Our client was arrested for drunk driving on December 4, 2012.  On January 18, 2013, our law firm successfully defended our client in a DMV license suspension hearing, based upon the arresting officer’s failure to properly give the statutory warnings during his DUI investigation.

According to the arrest report, based upon our client’s alleged unsafe and erratic driving, several motorists called 911 and reported our client as being a probable drunk driver.  An officer for the Seal Beach Police Department was dispatched to the area to investigate a 911 call.  The officer located our client at the intersection of PCH and Seal Beach Blvd.  He observed our client speeding and making unsafe lane changes (repeatedly swerving into the bicycle lane).  The officer pulled our client over and immediately smelled the strong odor of alcohol and noticed the client’s eyes were watery and blood shot.

At the conclusion of the field sobriety tests, the officer concluded our client was undoubtedly under the influence of alcohol and possibly narcotics, and arrested him for DUI.  Our client failed the field sobriety tests miserably; during the heel to toe portion of the field sobriety test, our client took 12 steps out and 9 steps back, and missed contact between his heel and toe on every single step.  During the arrest, the officer found 4 Oxycodone pills in our client’s possession.

After the arrest, the officer contacted the DMV requesting the DMV suspend our client’s driver’s license for a year (365 days), because he refused to provide a blood sample during the investigation.  In the arrest report, the officer wrote, “Once back at the Seal Beach Jail, I advised [the suspect] that he must submit to a blood test, per VC 13353, he replied, “Not doing it, No, I want my attorney.  I attempted to explain to [the suspect] that his choice to refuse the blood draw would result in the blood being drawn by force against his will.  [The suspect] stated that he would not comply.”

Our law firm defended our client at the DMV hearing.  We argued that the officer did not comply with statutes governing blood and breath tests, when the officer failed to admonish our client of the consequences of his refusal to take chemical test. Cal. Vehicle Code §§13353, 23612.

Section 13353, subdivision (a)(1) provides: “If any person refuses the officer’s request to submit to, or fails to complete, a chemical test or tests pursuant to Section 23612, upon receipt of the officer’s sworn statement that the officer had reasonable cause to believe the person had been driving a motor vehicle in violation of Section 23140, 23152, or 23153, and that the person had refused to submit to, or did not complete, the test or tests after being requested by the officer, the department shall do one of the following:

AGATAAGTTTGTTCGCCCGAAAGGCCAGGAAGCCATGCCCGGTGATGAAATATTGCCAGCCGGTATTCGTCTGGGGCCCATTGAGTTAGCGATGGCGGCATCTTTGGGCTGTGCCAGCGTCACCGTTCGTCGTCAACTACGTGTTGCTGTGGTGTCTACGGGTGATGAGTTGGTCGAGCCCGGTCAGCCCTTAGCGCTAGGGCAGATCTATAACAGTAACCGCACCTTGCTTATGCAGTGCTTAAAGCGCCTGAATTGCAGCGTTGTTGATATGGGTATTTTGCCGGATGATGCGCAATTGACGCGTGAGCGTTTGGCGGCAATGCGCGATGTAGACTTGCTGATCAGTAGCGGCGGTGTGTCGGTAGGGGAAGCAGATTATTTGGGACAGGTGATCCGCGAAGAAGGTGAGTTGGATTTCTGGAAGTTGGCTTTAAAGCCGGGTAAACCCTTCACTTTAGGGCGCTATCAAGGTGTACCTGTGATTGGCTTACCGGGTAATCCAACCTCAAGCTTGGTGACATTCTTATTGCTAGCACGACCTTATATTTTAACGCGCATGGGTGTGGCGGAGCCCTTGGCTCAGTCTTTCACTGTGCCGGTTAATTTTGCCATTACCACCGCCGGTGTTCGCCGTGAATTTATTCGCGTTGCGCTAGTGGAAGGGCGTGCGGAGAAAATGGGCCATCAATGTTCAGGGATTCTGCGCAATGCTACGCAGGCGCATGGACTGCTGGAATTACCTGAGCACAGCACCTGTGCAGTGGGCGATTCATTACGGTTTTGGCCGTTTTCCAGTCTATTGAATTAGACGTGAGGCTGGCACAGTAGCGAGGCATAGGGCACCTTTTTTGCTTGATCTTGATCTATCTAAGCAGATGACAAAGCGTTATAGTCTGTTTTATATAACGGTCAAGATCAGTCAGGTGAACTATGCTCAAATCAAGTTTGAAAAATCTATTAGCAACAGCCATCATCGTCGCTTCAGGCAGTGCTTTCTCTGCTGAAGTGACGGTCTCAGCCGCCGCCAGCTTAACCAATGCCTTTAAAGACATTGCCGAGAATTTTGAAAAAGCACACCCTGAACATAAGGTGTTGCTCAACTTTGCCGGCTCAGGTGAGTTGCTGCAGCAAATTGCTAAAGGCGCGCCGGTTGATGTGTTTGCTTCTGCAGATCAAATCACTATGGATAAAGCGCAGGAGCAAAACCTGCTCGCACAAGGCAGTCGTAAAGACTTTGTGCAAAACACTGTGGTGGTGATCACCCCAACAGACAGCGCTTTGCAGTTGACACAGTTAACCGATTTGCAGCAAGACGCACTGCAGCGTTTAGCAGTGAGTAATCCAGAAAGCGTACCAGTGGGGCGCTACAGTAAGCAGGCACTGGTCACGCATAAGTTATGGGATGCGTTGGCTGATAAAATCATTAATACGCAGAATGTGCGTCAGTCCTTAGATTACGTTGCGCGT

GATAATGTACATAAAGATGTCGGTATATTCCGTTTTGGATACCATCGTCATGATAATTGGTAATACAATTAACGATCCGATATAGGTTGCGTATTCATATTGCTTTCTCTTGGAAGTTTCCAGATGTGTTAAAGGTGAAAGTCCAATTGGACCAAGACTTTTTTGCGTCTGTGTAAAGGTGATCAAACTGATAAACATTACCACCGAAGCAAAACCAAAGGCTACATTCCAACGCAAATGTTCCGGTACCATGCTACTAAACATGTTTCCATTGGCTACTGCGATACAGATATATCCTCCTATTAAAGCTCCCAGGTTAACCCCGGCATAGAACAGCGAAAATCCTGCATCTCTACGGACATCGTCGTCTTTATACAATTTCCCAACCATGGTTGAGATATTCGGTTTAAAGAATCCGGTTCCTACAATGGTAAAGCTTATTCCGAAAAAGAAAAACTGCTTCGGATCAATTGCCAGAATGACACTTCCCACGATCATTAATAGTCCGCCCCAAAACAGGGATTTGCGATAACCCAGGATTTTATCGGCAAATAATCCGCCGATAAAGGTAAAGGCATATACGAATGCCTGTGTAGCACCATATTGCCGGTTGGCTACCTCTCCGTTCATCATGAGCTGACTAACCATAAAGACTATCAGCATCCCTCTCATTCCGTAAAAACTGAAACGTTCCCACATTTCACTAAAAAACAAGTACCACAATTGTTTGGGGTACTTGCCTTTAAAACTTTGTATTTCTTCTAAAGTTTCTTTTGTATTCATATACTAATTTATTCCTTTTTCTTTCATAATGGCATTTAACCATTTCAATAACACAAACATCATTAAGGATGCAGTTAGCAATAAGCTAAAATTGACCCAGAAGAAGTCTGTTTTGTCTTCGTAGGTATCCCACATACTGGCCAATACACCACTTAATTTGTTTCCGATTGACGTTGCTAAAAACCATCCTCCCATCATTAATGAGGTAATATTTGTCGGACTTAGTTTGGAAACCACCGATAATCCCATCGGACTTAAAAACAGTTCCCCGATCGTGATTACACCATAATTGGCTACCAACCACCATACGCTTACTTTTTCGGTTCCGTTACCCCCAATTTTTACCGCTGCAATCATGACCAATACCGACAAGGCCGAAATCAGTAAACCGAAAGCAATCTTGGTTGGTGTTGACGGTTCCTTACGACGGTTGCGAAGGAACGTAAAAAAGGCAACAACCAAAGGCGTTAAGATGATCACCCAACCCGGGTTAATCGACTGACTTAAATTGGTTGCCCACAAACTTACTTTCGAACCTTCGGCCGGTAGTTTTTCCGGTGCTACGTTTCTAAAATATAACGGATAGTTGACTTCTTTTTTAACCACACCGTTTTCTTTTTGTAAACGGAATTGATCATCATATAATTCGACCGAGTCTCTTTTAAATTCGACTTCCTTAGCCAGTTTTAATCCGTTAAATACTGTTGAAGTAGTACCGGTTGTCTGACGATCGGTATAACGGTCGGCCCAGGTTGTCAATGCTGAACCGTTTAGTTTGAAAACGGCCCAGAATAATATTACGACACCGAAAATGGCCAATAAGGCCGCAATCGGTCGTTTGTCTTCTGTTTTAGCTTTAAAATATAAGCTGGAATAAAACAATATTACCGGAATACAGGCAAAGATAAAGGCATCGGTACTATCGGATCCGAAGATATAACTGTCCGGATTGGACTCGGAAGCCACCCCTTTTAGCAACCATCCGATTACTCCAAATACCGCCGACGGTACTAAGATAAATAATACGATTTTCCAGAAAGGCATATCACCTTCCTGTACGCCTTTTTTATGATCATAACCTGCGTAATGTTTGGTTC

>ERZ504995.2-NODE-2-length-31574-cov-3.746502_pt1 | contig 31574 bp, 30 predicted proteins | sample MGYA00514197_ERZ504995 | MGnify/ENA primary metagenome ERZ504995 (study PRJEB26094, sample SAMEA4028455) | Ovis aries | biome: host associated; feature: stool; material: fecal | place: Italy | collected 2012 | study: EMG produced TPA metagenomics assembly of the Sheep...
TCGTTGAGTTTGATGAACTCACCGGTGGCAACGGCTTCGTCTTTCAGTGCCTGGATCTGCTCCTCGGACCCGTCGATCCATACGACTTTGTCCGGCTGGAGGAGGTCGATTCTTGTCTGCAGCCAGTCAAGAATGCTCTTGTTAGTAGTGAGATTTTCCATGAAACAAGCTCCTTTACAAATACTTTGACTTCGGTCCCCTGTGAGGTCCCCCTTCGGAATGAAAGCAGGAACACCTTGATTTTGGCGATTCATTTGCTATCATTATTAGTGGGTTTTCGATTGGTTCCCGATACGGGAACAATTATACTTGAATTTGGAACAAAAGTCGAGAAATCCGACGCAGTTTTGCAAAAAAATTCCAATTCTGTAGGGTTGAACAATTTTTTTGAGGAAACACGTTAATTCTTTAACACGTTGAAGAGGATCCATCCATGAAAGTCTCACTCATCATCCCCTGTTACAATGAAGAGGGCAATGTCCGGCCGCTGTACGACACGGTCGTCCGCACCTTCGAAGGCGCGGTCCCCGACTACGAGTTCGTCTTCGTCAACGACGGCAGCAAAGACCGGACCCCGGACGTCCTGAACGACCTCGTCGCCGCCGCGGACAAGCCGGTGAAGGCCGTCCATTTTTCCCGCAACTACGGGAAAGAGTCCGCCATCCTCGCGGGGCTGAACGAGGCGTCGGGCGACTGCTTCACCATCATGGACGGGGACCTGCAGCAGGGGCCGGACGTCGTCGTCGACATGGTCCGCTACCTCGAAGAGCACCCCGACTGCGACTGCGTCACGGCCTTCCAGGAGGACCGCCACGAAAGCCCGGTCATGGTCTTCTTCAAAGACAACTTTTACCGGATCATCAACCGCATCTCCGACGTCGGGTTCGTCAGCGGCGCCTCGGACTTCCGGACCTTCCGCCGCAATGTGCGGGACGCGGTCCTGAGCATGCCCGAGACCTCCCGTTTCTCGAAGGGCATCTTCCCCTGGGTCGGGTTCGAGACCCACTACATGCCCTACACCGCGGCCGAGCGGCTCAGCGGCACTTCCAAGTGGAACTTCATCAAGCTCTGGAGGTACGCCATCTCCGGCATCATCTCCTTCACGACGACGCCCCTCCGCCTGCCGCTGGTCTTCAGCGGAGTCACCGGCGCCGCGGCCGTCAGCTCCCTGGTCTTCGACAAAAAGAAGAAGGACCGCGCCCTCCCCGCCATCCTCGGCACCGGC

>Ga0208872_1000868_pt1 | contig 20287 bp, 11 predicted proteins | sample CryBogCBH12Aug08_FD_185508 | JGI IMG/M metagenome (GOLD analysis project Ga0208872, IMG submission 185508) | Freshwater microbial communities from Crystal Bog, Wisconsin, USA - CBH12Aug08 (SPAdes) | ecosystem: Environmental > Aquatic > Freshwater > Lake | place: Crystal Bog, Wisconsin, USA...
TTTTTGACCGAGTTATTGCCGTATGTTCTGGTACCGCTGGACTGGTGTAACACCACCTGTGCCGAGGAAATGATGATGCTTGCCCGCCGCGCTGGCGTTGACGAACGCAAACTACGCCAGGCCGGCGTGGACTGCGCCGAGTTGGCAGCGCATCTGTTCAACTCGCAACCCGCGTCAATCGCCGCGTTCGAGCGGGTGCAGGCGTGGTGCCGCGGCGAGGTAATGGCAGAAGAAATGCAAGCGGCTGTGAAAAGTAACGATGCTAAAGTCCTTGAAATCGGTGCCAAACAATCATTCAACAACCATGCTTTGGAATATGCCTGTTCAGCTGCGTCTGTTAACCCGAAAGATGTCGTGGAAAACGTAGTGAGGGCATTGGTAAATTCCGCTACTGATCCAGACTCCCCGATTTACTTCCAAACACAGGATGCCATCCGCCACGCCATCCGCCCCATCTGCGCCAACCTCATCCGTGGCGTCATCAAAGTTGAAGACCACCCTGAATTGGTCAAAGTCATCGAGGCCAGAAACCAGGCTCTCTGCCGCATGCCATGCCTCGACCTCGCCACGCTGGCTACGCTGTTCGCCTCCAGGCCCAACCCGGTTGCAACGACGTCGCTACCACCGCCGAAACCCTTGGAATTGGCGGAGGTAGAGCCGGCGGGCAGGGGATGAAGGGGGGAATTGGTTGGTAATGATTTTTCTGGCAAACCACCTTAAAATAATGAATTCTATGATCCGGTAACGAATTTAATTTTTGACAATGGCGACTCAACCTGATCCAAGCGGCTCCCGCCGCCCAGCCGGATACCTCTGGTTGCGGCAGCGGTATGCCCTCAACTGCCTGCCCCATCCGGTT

(1) Suspend the person’s privilege to operate a motor vehicle for a period of one year.”

We pointed out to the DMV hearing officer that the police officer did not comply with sections 13353 and 23612 of the California Vehicle Code. We explained to the DMV that before a license may be suspended for a refusal to take a blood or breath test, those sections require the officer, among other things, to advise a driver that their driver’s license will be suspended if they fail to take the required tests. (§§ 13353, subd. (a), 23612, subd. (a)(1)(D); see Decker v. Department of Motor Vehicles (1972) 6 Cal.3d 903, 905-906, 101 Cal.Rptr. 387, 495 P.2d 1307 [proper warning of the consequences of a refusal to take a test is one of the essential elements to suspension of a driver’s license].)

During the hearing, we admitted that once a proper admonition has been given, any refusal, including a conditional refusal, is sufficient to constitute a refusal under section 13353. (Payne v. Department of Motor Vehicles (1991) 235 Cal.App.3d 1514, 1518, 1 Cal.Rptr.2d 528.)

However, we successfully pointed out to the DMV hearing officer that the arresting officer inadequately alleged in the police report, “… I attempted to explain to [the suspect] that his choice to refuse the blood draw would result in the blood being drawn by force against his will.  [The suspect] stated that he would not comply.”

The arresting officer’s request to the DMV that our client’s license be suspended was denied and the pending suspension was completely set aside.  The hearing officer agreed that merely stating the threat of a forced blood draw was insufficient to comply with the statute.  The hearing officer ruled that substantial evidence did not support the officer’s conclusion that our client violated the statute when he refused to submit to the test. The undisputed evidence established that the officer failed to administer the proper admonition.  The hearing officer agreed that without a proper warning regarding the risk of the suspension of his license, our client did not violate California’s implied consent statute.

As a result of the hearing officer’s decision, our client will not lose his right to drive a car within the State of California for a single day.